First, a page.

Friday, 3 January 2014
Review: Radetzky: Imperial Victor and Military Genius
Radetzky: Imperial Victor and Military Genius by Alan Sked
My rating: 3 of 5 stars
This book fails for trying too hard. Sked is so busy insisting on Radetzky’s genius without always providing sufficient proof that the reader becomes suspicious. Sked always takes the Austrian side, and among Austrians always that of Radetzky.
There is no doubt that Radetzky was a very brave and capable officer, and his early career provides numerous examples in various theatres and roles. In the wake of the defeat at Wagram, the 42 year old general was appointed as chief of the general staff. In the following years he would be instrumental in rebuilding the Austrian army from scarce means and leading it to victory and the occupation of Paris in 1814.
He would remain active as a commander, thinker and organiser in the following 35 years. But his finest hour would be his victory at old age in 1848 and 1849 against Italian revolutionaries and nationalist led by the king of Sardinia-Piedmont. Clearly, Sked is most at home in the crisis of revolutionary Italy in 1848-9 (on which he has published before). This is where he uses primary sources at great length to support his narrative.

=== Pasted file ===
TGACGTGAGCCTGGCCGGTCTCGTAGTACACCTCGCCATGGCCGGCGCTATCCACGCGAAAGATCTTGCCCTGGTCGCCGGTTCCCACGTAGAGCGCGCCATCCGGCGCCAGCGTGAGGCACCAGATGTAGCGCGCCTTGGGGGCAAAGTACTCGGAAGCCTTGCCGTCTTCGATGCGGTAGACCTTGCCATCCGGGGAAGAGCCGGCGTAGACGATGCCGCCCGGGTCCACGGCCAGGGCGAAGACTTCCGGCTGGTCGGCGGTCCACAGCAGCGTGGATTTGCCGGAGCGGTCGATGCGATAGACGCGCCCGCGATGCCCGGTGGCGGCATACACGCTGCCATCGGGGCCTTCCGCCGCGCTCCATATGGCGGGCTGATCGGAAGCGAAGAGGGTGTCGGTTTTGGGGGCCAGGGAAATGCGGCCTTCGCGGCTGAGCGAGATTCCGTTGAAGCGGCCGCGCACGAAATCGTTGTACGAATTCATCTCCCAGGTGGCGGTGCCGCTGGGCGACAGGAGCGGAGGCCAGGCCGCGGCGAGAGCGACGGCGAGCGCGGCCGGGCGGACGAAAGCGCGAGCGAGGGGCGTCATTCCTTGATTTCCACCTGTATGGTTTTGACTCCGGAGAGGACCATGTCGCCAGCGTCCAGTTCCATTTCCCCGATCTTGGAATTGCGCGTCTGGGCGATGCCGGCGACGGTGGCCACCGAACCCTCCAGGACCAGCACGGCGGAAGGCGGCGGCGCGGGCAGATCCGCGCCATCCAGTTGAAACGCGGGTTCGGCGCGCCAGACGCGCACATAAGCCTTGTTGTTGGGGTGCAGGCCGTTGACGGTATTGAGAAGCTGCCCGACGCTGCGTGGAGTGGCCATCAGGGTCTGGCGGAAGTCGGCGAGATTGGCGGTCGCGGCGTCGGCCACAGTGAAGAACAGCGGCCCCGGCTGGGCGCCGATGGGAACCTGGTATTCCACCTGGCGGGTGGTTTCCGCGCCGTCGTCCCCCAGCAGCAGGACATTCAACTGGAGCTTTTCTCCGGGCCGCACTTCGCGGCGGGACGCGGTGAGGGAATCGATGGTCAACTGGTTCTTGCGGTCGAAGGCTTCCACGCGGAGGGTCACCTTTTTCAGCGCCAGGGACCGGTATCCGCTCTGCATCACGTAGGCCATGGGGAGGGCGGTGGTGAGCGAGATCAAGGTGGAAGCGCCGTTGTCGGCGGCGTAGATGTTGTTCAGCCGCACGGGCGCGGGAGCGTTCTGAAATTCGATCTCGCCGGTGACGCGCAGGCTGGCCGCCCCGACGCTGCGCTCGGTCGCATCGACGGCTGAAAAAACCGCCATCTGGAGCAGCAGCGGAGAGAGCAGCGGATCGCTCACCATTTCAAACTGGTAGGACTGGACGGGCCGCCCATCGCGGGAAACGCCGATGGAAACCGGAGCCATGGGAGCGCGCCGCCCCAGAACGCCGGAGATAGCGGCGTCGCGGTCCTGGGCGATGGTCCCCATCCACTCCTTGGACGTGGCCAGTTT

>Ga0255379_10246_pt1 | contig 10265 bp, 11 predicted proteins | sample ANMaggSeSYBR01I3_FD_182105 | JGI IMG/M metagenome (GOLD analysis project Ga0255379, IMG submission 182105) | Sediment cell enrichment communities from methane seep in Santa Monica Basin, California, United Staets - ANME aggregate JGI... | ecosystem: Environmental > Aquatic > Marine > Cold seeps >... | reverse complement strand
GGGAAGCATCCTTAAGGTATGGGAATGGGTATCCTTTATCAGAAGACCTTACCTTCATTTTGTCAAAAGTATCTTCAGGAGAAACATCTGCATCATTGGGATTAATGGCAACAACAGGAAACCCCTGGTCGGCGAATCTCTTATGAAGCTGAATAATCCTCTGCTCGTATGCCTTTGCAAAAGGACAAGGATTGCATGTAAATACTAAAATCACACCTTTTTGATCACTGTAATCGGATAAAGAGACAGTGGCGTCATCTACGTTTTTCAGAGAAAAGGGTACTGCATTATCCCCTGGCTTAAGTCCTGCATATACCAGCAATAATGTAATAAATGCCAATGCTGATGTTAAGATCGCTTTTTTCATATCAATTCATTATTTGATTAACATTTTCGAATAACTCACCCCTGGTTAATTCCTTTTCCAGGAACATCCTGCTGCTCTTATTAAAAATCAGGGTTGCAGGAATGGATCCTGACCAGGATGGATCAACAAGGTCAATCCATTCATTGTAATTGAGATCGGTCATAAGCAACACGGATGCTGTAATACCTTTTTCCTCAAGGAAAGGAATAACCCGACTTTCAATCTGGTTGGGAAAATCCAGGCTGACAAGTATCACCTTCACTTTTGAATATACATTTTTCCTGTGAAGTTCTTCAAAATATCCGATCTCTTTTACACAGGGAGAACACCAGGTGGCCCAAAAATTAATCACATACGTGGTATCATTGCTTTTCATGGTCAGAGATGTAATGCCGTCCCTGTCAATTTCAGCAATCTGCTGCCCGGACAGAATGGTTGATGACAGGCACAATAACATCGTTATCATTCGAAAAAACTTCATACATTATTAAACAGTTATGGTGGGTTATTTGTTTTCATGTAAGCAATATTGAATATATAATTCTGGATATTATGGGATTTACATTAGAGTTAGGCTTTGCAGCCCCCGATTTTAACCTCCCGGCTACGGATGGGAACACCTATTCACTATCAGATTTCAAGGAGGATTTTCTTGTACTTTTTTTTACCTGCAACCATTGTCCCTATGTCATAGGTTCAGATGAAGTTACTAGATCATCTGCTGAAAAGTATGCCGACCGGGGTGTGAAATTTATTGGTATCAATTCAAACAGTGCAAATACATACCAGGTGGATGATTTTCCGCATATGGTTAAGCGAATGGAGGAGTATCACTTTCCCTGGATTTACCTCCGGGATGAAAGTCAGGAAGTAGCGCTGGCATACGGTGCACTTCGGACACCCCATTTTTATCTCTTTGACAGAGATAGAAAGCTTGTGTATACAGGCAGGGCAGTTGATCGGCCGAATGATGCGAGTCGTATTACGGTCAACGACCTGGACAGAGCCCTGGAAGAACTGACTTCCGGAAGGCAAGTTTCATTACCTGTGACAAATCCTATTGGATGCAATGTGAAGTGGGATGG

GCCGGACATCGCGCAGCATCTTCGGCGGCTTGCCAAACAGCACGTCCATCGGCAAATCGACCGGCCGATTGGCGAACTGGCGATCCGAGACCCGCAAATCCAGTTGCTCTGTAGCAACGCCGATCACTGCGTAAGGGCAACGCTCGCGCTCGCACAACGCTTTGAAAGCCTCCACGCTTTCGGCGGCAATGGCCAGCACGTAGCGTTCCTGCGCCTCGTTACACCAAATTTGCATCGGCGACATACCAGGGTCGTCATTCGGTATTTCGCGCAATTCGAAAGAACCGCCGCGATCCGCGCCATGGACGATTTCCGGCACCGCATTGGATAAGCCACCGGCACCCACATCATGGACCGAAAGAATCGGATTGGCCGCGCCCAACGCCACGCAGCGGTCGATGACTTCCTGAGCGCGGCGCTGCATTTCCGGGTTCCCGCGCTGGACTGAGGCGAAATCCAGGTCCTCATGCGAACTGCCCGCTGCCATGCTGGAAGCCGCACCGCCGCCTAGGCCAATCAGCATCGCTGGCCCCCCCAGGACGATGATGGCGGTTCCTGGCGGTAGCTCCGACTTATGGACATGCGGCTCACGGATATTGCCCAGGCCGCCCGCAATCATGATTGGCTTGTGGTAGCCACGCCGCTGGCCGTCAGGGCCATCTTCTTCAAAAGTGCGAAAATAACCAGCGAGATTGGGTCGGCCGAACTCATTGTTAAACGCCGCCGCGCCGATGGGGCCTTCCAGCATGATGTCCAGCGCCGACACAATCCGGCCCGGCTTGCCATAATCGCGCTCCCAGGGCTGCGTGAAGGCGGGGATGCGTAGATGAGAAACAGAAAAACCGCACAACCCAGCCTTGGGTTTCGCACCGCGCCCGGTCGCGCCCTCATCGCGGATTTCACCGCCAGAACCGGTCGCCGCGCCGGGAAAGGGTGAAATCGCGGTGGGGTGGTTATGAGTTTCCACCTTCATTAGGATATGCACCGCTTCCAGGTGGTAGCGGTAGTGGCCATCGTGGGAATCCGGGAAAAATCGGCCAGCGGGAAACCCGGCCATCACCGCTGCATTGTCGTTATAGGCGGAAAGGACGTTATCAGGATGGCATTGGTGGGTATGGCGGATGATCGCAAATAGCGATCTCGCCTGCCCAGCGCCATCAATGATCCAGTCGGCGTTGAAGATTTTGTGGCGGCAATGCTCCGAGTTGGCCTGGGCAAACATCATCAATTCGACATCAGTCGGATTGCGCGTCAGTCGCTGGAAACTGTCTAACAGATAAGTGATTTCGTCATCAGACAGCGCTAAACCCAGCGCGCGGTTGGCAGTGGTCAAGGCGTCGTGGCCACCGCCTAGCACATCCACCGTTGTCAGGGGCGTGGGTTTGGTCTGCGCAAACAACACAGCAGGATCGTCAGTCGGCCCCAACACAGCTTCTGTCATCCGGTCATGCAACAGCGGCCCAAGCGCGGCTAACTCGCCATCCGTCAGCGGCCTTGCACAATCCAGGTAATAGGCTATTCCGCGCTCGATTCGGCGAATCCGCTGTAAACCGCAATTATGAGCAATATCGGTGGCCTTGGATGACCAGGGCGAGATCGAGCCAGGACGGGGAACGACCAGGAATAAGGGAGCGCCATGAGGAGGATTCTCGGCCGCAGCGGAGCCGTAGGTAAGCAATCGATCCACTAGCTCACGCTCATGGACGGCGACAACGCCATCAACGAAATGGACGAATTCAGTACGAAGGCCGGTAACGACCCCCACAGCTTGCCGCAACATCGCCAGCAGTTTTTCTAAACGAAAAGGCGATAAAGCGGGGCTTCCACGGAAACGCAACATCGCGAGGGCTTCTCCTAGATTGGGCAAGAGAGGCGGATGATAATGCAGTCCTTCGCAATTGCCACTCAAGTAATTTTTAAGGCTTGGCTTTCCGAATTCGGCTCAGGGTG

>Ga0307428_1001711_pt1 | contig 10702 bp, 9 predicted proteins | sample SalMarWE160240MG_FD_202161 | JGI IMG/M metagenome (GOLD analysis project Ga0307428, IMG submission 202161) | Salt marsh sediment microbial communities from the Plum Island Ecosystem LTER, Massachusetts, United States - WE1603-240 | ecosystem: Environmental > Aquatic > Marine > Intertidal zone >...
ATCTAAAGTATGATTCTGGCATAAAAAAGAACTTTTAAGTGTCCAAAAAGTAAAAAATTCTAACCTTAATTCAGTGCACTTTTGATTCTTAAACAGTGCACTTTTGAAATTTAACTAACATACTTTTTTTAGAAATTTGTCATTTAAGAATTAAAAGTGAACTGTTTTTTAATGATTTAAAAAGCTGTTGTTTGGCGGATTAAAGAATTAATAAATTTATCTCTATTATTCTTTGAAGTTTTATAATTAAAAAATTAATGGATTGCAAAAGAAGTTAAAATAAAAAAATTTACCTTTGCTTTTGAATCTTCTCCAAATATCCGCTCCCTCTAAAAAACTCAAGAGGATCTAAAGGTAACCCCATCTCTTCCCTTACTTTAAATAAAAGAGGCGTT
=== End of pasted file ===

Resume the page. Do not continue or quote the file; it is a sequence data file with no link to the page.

But his account of the Napoleonic Wars is based on secondary sources. Surprisingly, Radetzky sometimes doesn’t actively contribute for several pages, as if he’s not the driving force that Sked maintains he is. I would have been curious to know how Schwarzenberg, commander of the allied army, and Radetzky interacted: was Schwarzenberg the guy who sold Radetzky’s plans to the monarchs or did he add his own ideas? When Schwarzenberg is said to have made a decision, was it really his? Radetzky’s strategic principles are set out clearly, but what was his day to day role in the army? This lack of added detail means that his description of the 1813 and 1814 campaign adds very little to other accounts.
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